Animation art, its recent history, and advice about its conservation are presented in this short article in the "Collecting Notes" section.
The litigation of First Amendment issues is being threatened by artists and art organizations against the National Endowment for the Arts (NEA). The issue of whether it is "art or pornography" has caused the NEA to require that the content of art displayed to the public confirm their standards. Up to two dozen organizations have rejected grant monies with these requirements and threatened to sue the NEA.
"The beauty of a glazed ceramic arises from the interplay of light with the complex structure of the glaze. The methods of materials science reveal the ingenuity of ancient glazing technologies."
The question presented in this article is the relevance and validity of the principles set forth in the Venice Charter to the Chinese Temporary Code of Protection and Administration. The authors state, "It would appear that this document was written in the context of the Western approach to this matter, and in fact runs counter to the very basic philosophical tenet of the Chinese perspective of the world. If a certain validity is ascribed to the Chinese approach--and we would argue that this cannot be denied--then the Venice Charter should not be looked upon as a universal document, applicable across the human experience, but rather as one which was written to address Western experience only."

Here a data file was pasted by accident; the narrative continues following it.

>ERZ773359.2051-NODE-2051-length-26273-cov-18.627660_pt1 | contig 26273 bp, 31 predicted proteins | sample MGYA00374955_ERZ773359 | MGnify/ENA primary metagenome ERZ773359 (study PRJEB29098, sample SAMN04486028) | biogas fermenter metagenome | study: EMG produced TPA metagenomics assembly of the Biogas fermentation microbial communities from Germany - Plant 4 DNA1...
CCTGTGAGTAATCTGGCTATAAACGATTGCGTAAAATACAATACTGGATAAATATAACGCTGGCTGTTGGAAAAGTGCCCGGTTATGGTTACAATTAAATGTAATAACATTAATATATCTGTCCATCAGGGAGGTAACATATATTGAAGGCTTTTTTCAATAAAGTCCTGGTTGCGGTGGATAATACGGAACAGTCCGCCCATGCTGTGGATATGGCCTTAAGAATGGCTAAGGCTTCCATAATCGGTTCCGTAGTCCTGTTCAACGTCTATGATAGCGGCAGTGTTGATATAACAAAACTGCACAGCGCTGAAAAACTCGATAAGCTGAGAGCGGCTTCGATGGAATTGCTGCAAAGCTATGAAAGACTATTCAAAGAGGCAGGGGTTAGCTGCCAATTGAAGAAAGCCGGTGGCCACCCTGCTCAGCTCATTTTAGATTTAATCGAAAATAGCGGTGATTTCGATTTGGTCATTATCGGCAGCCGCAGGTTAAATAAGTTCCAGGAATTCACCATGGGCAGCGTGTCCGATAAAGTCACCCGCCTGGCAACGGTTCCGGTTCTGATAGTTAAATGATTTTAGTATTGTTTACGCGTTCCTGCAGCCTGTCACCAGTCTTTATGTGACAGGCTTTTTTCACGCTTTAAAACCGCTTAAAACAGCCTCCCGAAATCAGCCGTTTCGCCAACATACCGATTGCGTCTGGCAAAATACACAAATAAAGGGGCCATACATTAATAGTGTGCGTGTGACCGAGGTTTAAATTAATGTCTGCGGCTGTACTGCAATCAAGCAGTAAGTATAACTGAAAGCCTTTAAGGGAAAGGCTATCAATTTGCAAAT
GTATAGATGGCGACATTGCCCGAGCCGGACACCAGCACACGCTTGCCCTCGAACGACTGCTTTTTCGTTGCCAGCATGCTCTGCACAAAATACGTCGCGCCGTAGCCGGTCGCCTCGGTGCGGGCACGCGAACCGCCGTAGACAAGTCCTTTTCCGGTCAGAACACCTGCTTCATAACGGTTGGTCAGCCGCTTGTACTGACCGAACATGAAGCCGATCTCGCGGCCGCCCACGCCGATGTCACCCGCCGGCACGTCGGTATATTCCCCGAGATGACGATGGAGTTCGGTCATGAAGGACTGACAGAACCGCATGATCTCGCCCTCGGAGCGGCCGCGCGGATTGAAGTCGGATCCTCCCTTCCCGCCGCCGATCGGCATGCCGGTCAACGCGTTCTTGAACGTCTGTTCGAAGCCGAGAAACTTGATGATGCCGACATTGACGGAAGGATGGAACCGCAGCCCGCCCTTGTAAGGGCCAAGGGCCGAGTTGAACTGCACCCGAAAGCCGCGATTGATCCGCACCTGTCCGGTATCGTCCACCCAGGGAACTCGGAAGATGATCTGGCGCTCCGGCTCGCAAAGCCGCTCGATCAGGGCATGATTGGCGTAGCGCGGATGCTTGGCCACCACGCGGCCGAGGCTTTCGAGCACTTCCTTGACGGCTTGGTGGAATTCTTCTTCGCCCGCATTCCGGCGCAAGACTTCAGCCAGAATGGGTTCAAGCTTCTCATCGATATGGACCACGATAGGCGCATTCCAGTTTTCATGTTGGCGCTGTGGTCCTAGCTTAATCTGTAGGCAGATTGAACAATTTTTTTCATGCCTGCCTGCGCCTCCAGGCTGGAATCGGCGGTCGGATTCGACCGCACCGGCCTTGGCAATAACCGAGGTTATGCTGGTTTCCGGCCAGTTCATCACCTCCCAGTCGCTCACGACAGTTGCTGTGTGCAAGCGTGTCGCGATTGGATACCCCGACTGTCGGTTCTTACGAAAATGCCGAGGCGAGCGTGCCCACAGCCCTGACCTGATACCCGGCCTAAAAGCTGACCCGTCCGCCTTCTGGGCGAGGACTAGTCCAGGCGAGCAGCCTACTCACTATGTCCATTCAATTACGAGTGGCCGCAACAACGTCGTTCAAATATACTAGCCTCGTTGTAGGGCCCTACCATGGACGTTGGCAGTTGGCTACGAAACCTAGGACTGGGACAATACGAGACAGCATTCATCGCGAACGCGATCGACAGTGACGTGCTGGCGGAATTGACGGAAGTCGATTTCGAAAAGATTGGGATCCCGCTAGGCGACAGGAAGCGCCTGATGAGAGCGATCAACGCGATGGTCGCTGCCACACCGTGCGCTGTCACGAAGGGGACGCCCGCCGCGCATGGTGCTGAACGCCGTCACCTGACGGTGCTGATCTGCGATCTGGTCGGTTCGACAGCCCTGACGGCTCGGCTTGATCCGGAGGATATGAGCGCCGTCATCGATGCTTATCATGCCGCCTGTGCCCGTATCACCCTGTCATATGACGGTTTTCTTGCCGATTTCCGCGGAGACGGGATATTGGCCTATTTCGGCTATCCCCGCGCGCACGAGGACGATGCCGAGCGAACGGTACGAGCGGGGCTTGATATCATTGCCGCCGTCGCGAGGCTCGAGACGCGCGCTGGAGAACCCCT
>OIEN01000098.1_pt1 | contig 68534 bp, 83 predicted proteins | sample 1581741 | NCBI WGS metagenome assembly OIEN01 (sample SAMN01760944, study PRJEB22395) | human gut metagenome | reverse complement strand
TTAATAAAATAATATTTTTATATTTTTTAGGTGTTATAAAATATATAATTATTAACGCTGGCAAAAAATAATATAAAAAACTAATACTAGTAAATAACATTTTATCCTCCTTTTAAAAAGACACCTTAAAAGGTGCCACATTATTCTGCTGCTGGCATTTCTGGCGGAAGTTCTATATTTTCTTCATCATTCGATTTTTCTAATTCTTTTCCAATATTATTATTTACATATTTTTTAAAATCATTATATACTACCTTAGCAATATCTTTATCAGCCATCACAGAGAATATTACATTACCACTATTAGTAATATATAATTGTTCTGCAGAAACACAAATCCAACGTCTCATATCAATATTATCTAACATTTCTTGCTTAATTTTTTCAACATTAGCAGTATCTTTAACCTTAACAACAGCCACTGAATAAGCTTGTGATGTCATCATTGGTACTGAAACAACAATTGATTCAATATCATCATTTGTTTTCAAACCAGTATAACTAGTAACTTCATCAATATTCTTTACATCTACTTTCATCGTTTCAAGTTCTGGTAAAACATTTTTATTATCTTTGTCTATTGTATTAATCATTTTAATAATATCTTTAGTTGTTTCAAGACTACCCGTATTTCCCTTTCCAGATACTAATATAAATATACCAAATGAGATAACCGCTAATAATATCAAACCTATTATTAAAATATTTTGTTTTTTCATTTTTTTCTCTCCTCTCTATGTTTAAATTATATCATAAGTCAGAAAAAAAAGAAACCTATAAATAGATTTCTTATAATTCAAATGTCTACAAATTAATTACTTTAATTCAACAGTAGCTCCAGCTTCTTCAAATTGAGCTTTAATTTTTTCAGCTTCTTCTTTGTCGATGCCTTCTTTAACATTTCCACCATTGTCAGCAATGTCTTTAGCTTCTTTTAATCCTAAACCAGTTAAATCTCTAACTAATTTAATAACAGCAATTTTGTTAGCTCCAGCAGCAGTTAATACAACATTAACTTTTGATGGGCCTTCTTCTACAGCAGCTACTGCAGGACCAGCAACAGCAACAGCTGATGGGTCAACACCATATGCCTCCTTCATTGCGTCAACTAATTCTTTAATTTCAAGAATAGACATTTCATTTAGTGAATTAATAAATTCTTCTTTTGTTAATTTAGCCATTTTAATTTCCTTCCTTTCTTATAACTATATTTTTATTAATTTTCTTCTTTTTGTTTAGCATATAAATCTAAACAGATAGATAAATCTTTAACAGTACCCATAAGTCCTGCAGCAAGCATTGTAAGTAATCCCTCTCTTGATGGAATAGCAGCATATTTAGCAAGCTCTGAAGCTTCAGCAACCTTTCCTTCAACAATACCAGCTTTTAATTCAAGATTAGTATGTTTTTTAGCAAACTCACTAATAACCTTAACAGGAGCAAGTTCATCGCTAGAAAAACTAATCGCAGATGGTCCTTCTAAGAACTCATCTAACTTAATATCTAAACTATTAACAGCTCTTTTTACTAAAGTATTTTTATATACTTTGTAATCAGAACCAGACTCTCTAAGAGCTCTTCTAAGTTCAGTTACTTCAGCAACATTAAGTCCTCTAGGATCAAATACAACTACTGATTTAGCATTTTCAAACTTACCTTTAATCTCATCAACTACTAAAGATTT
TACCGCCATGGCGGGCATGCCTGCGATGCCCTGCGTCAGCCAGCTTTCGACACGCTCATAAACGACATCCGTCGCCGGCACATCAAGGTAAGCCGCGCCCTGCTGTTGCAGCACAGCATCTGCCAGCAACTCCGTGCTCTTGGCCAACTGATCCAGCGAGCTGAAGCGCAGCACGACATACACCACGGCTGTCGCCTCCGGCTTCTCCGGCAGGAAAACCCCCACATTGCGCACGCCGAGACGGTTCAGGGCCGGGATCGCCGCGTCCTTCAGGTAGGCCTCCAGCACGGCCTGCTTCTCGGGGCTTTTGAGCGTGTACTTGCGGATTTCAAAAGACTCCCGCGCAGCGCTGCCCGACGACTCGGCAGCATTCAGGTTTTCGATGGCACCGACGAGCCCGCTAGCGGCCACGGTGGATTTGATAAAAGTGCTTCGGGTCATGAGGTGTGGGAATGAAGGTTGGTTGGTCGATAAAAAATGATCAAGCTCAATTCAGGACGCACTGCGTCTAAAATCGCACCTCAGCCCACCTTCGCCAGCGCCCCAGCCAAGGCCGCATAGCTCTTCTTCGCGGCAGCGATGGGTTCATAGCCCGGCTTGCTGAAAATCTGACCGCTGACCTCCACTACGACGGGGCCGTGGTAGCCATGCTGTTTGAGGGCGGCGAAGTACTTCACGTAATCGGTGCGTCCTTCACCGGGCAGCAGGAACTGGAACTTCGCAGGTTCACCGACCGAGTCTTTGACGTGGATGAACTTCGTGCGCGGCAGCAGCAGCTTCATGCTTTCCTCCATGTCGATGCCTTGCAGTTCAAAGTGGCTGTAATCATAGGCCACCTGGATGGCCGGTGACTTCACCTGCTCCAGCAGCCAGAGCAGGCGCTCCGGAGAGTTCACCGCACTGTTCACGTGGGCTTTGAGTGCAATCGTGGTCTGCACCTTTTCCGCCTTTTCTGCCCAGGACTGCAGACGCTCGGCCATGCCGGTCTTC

Smithsonian Secretary Robert McC. Adams acknowledged that the Smithsonian will impose layoffs, abolish some existing programs and cancel planned expansion, due to deep budget cuts. Endangered are: a $300 million annex to the National Air and Space Museum at Dulles Int. Airport, redevelopment of the old General Post Office Building for office and museum space, an expansion of the Hirshhorn, and addition of storage space at the Museum Support Center in Suitland MD. The creation of the National Museum of the American Indian is expected to proceed, but the planned African- American "presence" on the Mall, and all other projects, are in question.
A federal judge in Manhattan denied a motion by lawyers for the Metropolitan Museum of Art to dismiss a suit filed by Turkey, which seeks to recover more than 200 artworks known as the Lydian Hoard. The items include gold and silver jewelry, vases, and utensils from the 5th or 6th century BC. Turkish lawyers contend that the antiquities were excavated illegally from burial mounds in the Usak region of Turkey in 1966. The MMA sought dismissal on the grounds that Turkey had delayed unreasonably in making its demand, and that they (MMA) innocently acquired the works through a series of gifts and purchases.